Professor accompanies student to England to continue studies

Amber Hall

Big Ben is culturally recognized around the world.

It stands on the north-eastern end of the House of Parliament building, where famous diplomats such as Winston Churchill and Margaret Thatcher passed by the structure daily. Even J.M Barrie envisioned Peter Pan and Wendy flying past Big Ben on their way to Neverland.

For Kerenza Frame, junior sociology and psychology major, this historic site is less than a tube-ride away.

“History is everywhere in London,” Frame said. “Almost any area you go to there is a museum or national monument. It’s a city that has many sites to see and things to do, definitely not doable in a semester’s worth time.”

Indeed, London is the largest city in the European Union, and it has the highest number of major attractions in all of Britain. For one Missouri Southern teacher and student, this place is temporarily called home. Frame and Dr. Vickie Roettger, professor of biology, are currently abroad as part of the Missouri London Program.

“I have always been fascinated by English History, especially the time period from 400-1600 A.D.,” Roettger said. “I have been to England twice before which only wet my appetite for an extended visit.”

The Missouri London Program is a semester-long study abroad and internship opportunity at Imperial College in London. With the program, students are given the chance to experience college in London, while teachers are given the opportunity to travel abroad.

“It’s an incredible opportunity to spend all semester abroad in one of the most exciting cities,” said Dr. Chad Stebbins, director of the Institute of International Studies.” Classes are interesting and there’s always an opportunity for exploration.”

“For spring break, I went to Italy for a week and traveled through Rome and then some smaller towns,” Frame said. “It was a very interesting experience because I do not speak Italian at all, but just seeing how the culture lived was amazing. I’m going to Paris and Ireland within the next month, so I’m sure I will be exposed to more culturally diverse experiences.”

London currently has 7.5 million inhabitants. Both Frame and Roettger had to make some adjustments when moving to London.

“One challenge I guess has been dinner time,” Roettger said. “Dinner is not usually served until late. The custom is to drop by the neighborhood pub after work and then go to dinner. This means not eating until 8 p.m. or later which puts bedtime later. I am a morning person, so getting up after a late night is a challenge for me.”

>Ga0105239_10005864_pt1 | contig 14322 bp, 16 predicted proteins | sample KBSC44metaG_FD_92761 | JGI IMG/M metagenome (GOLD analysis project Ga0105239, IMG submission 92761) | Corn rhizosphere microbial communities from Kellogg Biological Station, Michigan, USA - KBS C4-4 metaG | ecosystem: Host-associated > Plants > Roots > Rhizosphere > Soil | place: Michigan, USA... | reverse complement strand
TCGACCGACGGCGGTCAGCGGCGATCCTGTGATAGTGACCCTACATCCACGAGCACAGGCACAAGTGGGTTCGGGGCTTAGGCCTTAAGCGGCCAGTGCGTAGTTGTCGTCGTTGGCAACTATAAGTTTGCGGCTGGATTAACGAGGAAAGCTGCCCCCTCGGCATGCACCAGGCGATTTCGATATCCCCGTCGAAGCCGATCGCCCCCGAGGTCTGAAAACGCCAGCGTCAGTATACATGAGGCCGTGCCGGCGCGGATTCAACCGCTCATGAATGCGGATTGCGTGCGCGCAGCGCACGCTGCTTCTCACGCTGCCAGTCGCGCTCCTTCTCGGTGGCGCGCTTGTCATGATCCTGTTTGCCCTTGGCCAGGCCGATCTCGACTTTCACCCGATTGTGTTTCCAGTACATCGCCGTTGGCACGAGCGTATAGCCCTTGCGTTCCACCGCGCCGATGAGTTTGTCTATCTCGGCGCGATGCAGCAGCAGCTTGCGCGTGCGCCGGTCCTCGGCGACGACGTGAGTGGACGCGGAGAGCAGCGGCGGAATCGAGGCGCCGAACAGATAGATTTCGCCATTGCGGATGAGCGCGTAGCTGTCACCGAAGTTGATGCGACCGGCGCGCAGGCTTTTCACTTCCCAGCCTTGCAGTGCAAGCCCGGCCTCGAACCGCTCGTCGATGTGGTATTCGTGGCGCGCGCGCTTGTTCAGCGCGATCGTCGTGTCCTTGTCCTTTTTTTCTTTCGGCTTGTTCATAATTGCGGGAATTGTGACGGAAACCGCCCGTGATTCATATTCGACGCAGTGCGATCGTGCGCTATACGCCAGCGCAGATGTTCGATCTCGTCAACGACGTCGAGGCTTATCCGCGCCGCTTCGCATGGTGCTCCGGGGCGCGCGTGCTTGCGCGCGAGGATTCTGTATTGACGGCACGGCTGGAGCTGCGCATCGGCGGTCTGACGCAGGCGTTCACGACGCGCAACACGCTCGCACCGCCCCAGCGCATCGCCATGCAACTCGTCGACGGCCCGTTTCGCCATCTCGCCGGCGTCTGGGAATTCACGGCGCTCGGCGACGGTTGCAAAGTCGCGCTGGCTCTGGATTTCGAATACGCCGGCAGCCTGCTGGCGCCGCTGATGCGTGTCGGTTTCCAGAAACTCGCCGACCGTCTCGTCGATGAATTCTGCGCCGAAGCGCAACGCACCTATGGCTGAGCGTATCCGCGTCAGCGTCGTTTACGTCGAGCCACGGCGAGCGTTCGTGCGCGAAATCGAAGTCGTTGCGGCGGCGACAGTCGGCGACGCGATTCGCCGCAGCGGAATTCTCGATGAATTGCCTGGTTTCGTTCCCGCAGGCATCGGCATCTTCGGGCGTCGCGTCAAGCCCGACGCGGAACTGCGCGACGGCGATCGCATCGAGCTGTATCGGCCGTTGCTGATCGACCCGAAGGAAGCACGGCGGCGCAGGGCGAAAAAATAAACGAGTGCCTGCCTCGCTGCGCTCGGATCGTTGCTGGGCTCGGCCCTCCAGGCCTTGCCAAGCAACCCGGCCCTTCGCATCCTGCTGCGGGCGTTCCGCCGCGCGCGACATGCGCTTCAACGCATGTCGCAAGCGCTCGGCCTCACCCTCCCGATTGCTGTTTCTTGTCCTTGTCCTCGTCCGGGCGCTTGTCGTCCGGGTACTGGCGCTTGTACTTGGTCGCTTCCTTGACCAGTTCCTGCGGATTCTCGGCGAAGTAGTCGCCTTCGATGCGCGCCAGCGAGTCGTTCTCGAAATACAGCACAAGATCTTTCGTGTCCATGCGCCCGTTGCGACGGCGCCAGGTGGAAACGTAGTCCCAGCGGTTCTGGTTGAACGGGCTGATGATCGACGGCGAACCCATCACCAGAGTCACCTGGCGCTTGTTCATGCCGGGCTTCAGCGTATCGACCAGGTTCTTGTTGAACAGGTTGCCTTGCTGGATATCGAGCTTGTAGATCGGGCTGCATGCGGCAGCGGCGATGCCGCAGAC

Frame said her conflict is with the cost.

“I am so used to being able to grab a bite to eat at Wendy’s or McDonald’s, but here everything is very expensive, so eating out really isn’t an option,” she said. “I find myself cooking dinners more; however you cannot buy a couple weeks worth of food due to the lack of preservatives.”

As part of the Missouri London Program, faculty members are required to teach a course at Imperial College.

“I am teaching a class on evolution and one called “Gist of your Genome” which teaches genetics to people without a background in science,” Roettger said. “In addition, all faculty in program team-teach class called ‘British Life and Culture.’ “

Students involved in the Missouri London program are also required to take British Life and Culture in addition to their other courses.

“All the students take this class which combines history, sociology, economics, politics, humanities and justice system in one class to give the students an overview of the United Kingdom. This class consists of lectures once a week and then a field trip once a week to a site related to that week’s topic,” Roettger said. “In some ways, there is no difference as when we are lecturing and the students are taking notes like at home, although here we only have chairs and no desks. What is different is we are encouraged to take the students on field trips so they might experience our topics firsthand. We were told to use London as our classroom and we do when we can.”

However, being thousands of miles away from home has had some consequences.

“The biggest obstacle I have overcome while being here is probably the lack of communication with people back in the states,” Frame said. “I’m very close to my family, friends, boyfriend and generally talk to them several times a week. Because international calls are so costly, I have to limit my calling home to about once a week if I’m lucky. So, I rely heavily on e-mail.”

As the date for coming home approaches, Frame and Roettger prepare for their return home.

“We live in the Royal Borough of Kensington and Chelsea along with I don’t know how many others,” Roettger said. “Walking the streets you hear just about every language imaginable because the population is so mixed. You travel everywhere by foot, bus, or tube.

“If you want a specific type of ethnic food, it is available in restaurants or at the store. The choice of cultural activities is amazing; theatre, concerts, museums, clubs, all to be found almost everywhere.

“There are numerous parks and walking paths which are now brightening up with color as the flowers begin blooming. The only problem is there is too much to do with the time I have left.”

Frame said the different culture scared her at first, but everything turned out in the end.

“I have adapted really well to London life,” Frame said. “Now, I am just trying to prepare myself for the reverse culture shock of returning home to my friends and family.”